The best pictures of the newest mysteries of astronomy

Many of mankind’s greatest mysteries are discovered right above and that is that for different generations, space has been the greatest unknown in history.

Astronomy’s newest mystery object – the strange radio circle, or ORC – has been in sharp focus by a team of astronomers with the world’s most capable radio telescope, which has produced clearer images than, contrary to dispelling doubt, more theories have been put forward about its creation.

IIWhen first revealed in 2020 by the ASKAP radio telescope Australia’s national science agency, CSIRO, strange radio circles quickly became an object of fascination. Theories about what causes it range from galactic shockwaves to wormhole throats.

A new detailed image, captured by South Africa’s MeerKAT Radio Astronomy Observatory radio telescope and published in the Royal Astronomical Society’s Monthly Notice, provides researchers with more information to help narrow down those theories.

There are now three main theories to explain what causes ORCs:

  1. They can be remnants of a large explosion at the center of their parent galaxy, such as the merger of two supermassive black holes.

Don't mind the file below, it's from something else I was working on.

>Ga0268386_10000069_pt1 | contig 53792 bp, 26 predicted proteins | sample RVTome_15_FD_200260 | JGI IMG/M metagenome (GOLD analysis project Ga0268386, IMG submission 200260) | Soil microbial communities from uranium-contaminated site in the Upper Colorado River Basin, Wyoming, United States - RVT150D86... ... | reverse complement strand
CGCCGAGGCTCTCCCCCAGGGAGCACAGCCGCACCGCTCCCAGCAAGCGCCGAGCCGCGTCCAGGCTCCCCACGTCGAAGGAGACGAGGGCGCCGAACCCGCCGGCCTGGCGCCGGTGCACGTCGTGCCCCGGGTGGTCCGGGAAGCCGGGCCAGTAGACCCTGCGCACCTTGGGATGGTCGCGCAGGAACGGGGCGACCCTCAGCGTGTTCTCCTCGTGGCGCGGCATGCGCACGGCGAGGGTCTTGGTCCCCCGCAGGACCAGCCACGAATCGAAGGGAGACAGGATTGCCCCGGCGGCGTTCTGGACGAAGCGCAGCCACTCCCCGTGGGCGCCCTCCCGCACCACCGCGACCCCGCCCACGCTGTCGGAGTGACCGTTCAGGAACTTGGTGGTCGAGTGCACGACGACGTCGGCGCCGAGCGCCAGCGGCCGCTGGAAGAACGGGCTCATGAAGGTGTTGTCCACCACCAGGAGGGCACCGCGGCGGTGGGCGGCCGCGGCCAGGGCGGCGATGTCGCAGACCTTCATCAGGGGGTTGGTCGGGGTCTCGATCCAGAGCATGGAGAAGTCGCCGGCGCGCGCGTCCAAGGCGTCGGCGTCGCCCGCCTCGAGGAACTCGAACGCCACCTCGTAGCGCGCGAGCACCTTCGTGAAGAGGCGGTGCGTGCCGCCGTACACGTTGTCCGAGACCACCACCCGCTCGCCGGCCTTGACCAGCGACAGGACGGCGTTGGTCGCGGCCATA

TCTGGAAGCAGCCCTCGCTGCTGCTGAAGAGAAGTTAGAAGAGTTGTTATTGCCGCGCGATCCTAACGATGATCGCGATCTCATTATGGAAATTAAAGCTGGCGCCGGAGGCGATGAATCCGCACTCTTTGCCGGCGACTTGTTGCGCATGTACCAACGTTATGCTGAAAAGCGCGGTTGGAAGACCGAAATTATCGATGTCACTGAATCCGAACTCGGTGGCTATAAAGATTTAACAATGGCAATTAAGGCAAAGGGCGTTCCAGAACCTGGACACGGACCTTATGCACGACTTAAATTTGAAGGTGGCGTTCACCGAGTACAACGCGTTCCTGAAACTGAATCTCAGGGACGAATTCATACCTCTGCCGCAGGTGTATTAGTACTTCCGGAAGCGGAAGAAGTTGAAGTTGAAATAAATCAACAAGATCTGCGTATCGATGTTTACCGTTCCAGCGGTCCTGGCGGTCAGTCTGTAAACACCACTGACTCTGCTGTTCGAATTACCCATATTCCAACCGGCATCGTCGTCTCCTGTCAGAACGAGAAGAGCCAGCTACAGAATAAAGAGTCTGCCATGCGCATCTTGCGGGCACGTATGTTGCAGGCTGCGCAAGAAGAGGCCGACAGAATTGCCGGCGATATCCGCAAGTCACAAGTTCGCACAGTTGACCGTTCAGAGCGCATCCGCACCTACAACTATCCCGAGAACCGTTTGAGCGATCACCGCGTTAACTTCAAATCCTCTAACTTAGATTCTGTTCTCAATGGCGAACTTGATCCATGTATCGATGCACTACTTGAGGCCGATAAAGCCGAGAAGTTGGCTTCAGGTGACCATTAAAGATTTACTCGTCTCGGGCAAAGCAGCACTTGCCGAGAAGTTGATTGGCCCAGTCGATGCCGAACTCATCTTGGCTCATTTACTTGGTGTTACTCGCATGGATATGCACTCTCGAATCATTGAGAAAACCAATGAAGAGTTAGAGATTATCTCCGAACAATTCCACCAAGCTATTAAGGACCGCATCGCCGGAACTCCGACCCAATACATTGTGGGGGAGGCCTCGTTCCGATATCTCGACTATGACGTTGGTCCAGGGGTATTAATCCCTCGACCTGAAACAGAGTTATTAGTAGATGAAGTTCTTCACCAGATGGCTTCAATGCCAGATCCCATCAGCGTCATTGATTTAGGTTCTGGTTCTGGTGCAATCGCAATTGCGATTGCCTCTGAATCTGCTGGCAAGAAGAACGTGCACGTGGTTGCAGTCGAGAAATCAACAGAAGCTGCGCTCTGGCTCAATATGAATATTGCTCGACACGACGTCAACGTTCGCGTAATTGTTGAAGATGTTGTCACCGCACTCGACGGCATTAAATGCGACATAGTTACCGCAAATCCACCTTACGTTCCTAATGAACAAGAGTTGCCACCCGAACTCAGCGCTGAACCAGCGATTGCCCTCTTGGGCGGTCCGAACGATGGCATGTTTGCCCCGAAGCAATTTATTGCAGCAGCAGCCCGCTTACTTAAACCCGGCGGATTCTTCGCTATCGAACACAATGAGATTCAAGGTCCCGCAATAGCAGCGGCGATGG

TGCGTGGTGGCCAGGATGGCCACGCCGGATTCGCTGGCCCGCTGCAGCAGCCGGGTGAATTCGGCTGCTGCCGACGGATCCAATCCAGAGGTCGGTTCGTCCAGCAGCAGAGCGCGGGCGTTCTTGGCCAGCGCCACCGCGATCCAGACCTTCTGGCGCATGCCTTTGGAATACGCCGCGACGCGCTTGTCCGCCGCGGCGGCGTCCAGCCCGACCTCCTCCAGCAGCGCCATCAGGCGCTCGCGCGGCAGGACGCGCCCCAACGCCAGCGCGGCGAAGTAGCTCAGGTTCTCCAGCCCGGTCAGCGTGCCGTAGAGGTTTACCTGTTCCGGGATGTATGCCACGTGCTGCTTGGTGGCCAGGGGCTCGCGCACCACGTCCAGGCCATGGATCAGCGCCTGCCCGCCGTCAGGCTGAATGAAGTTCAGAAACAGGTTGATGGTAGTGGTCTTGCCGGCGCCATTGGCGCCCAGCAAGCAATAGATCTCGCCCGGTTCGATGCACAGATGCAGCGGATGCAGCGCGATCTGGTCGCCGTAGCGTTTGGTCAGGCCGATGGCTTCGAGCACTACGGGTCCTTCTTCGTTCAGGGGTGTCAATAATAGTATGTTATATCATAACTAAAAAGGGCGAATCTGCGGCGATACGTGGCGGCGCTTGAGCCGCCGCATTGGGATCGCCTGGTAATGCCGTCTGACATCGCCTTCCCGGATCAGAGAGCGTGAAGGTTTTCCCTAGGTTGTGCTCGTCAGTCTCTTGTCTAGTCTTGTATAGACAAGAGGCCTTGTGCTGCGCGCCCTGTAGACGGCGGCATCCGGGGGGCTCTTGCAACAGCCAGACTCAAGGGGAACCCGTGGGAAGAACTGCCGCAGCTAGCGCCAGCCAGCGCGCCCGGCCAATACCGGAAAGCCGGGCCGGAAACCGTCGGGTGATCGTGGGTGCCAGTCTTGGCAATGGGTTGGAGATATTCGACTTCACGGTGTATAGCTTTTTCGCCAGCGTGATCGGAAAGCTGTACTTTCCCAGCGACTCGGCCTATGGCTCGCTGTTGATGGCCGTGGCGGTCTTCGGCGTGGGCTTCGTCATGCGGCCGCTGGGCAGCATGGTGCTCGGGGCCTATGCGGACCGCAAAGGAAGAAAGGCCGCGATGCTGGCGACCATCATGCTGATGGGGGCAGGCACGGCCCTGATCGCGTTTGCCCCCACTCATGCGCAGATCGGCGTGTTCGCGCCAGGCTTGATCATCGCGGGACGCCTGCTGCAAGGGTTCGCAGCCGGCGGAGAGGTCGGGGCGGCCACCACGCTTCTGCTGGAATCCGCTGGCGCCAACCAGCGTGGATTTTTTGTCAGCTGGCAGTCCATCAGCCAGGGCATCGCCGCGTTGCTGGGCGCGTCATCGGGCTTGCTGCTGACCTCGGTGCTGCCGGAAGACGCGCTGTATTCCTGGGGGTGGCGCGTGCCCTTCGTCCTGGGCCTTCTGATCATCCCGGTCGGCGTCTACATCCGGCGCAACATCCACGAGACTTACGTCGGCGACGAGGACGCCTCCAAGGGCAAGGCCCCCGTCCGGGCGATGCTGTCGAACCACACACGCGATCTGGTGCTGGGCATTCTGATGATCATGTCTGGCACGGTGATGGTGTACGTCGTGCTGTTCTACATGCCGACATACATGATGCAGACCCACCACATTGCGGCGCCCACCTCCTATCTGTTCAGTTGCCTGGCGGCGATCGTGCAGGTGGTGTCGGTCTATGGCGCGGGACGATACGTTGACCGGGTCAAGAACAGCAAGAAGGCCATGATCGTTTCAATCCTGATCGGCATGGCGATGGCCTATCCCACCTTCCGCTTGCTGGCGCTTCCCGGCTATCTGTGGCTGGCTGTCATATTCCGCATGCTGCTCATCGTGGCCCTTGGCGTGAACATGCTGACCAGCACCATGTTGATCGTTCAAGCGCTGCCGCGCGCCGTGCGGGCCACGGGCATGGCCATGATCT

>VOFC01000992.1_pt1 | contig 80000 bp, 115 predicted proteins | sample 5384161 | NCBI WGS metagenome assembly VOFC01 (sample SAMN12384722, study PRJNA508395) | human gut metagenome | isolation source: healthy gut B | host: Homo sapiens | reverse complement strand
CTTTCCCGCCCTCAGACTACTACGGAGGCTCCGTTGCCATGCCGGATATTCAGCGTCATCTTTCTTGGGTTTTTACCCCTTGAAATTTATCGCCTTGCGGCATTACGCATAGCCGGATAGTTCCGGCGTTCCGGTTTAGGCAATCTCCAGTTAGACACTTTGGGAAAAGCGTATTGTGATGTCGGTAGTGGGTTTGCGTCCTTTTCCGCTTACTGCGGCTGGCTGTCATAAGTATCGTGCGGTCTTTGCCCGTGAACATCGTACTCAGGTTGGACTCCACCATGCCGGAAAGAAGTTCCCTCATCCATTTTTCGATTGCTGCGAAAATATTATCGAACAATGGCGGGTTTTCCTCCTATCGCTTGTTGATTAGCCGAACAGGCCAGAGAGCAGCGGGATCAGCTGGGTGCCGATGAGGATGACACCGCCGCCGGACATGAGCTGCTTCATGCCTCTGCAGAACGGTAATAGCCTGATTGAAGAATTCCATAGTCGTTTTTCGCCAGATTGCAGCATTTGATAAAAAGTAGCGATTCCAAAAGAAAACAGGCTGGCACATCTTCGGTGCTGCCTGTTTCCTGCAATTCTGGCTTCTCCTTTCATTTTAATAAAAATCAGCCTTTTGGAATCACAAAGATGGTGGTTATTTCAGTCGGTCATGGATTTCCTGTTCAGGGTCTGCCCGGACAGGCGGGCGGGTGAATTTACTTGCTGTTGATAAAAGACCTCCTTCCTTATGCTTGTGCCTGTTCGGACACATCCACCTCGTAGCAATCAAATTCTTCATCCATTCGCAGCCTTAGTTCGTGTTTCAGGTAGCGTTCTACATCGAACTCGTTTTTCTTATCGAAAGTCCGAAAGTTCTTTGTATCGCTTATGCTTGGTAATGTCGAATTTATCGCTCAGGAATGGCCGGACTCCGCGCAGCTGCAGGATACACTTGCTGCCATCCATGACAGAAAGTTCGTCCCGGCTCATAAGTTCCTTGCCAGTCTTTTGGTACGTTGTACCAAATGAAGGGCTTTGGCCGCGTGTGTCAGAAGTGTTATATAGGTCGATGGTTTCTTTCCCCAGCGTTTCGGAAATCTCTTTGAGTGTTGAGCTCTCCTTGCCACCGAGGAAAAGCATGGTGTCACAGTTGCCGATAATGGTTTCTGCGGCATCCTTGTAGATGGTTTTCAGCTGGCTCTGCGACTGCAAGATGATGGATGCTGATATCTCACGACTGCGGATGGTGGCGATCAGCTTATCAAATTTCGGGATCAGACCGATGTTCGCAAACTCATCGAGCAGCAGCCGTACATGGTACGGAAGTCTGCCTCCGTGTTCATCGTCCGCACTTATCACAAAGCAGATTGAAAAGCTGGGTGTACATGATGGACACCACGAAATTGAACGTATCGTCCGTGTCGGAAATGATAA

2. Become a powerful beam of energetic particles emanating from the center of the galaxy.
  3. And a third possibility is that they could be the result of a “termination shock” star explosion from star production in the galaxy.

Until now, heORC is only detected using radio telescopes, there was no sign of it when researchers had searched for it using optical, infrared, or X-ray telescopes.

Dr Jordan Collier of the Interuniversity Institute for Data Intensive Astronomy, who compiled the images from the MeerKAT data, said continuing to observe these strange radio circles would give researchers more clues.

“People often want to explain their observations and show them to the best of our knowledge. To me, much more interesting to discover something new, which defies our current understanding,” Collier said in a statement.

The ring is enormous: about a million light-years away, which is 16 times larger than our own galaxy. Even so, the odd radius circle was hard to see.

“We know that ORCs are faint radio emission rings surrounding galaxies with a very active black hole at the center, but we don’t yet know what causes them or why they are so rare,” said Professor Norris.

To truly understand the strange radio circles, scientists will need access to more sensitive radio telescopes, such as the SKA Observatory, which is supported by more than a dozen countries, including the UK, Australia, South Africa, France, Canada, China and India.

“Without a doubt, the SKA telescope, once built, will find more ORCs and will be able to tell us more about the life cycle of galaxies,” said Professor Norris.



Sheila Vega

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